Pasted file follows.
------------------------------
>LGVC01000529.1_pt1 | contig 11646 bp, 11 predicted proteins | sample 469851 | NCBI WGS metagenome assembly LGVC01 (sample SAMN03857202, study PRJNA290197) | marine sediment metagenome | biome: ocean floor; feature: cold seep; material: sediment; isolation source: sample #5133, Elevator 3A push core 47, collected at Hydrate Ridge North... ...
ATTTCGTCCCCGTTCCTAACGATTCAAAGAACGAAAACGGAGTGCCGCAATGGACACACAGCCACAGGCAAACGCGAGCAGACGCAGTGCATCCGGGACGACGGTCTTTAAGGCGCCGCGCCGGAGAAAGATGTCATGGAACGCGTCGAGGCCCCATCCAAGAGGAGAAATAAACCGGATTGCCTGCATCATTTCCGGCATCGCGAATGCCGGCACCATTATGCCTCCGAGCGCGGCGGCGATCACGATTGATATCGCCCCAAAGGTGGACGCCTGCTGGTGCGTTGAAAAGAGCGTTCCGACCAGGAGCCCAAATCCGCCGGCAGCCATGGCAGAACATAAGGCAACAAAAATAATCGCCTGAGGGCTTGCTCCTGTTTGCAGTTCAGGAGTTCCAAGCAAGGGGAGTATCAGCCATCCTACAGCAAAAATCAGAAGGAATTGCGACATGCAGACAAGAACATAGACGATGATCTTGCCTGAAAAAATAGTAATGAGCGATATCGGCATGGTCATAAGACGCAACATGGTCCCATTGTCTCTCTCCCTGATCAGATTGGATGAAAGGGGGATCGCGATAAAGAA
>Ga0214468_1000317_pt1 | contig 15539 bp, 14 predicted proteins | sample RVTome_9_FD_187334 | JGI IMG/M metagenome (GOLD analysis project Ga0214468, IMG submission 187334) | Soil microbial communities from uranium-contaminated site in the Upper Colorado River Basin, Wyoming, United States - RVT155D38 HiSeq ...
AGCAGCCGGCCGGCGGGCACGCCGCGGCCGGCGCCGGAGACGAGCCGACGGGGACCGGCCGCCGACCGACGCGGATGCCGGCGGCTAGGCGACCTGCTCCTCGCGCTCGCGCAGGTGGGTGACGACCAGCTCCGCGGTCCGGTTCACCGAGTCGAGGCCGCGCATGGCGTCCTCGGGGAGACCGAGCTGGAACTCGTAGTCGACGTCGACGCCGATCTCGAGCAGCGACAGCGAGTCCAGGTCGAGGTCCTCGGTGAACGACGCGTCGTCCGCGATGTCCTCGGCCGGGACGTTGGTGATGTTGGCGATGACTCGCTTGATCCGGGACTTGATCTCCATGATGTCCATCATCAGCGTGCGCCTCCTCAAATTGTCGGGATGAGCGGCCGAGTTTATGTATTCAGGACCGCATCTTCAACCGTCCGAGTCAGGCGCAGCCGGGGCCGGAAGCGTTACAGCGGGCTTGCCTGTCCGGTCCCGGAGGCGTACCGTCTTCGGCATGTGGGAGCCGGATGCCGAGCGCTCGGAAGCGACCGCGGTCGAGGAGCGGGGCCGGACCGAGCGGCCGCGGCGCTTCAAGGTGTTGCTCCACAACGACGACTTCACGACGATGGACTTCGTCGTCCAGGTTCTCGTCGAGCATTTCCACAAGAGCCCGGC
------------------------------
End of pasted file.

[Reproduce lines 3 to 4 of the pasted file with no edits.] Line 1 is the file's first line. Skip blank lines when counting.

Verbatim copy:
>Ga0214468_1000317_pt1 | contig 15539 bp, 14 predicted proteins | sample RVTome_9_FD_187334 | JGI IMG/M metagenome (GOLD analysis project Ga0214468, IMG submission 187334) | Soil microbial communities from uranium-contaminated site in the Upper Colorado River Basin, Wyoming, United States - RVT155D38 HiSeq ...
AGCAGCCGGCCGGCGGGCACGCCGCGGCCGGCGCCGGAGACGAGCCGACGGGGACCGGCCGCCGACCGACGCGGATGCCGGCGGCTAGGCGACCTGCTCCTCGCGCTCGCGCAGGTGGGTGACGACCAGCTCCGCGGTCCGGTTCACCGAGTCGAGGCCGCGCATGGCGTCCTCGGGGAGACCGAGCTGGAACTCGTAGTCGACGTCGACGCCGATCTCGAGCAGCGACAGCGAGTCCAGGTCGAGGTCCTCGGTGAACGACGCGTCGTCCGCGATGTCCTCGGCCGGGACGTTGGTGATGTTGGCGATGACTCGCTTGATCCGGGACTTGATCTCCATGATGTCCATCATCAGCGTGCGCCTCCTCAAATTGTCGGGATGAGCGGCCGAGTTTATGTATTCAGGACCGCATCTTCAACCGTCCGAGTCAGGCGCAGCCGGGGCCGGAAGCGTTACAGCGGGCTTGCCTGTCCGGTCCCGGAGGCGTACCGTCTTCGGCATGTGGGAGCCGGATGCCGAGCGCTCGGAAGCGACCGCGGTCGAGGAGCGGGGCCGGACCGAGCGGCCGCGGCGCTTCAAGGTGTTGCTCCACAACGACGACTTCACGACGATGGACTTCGTCGTCCAGGTTCTCGTCGAGCATTTCCACAAGAGCCCGGC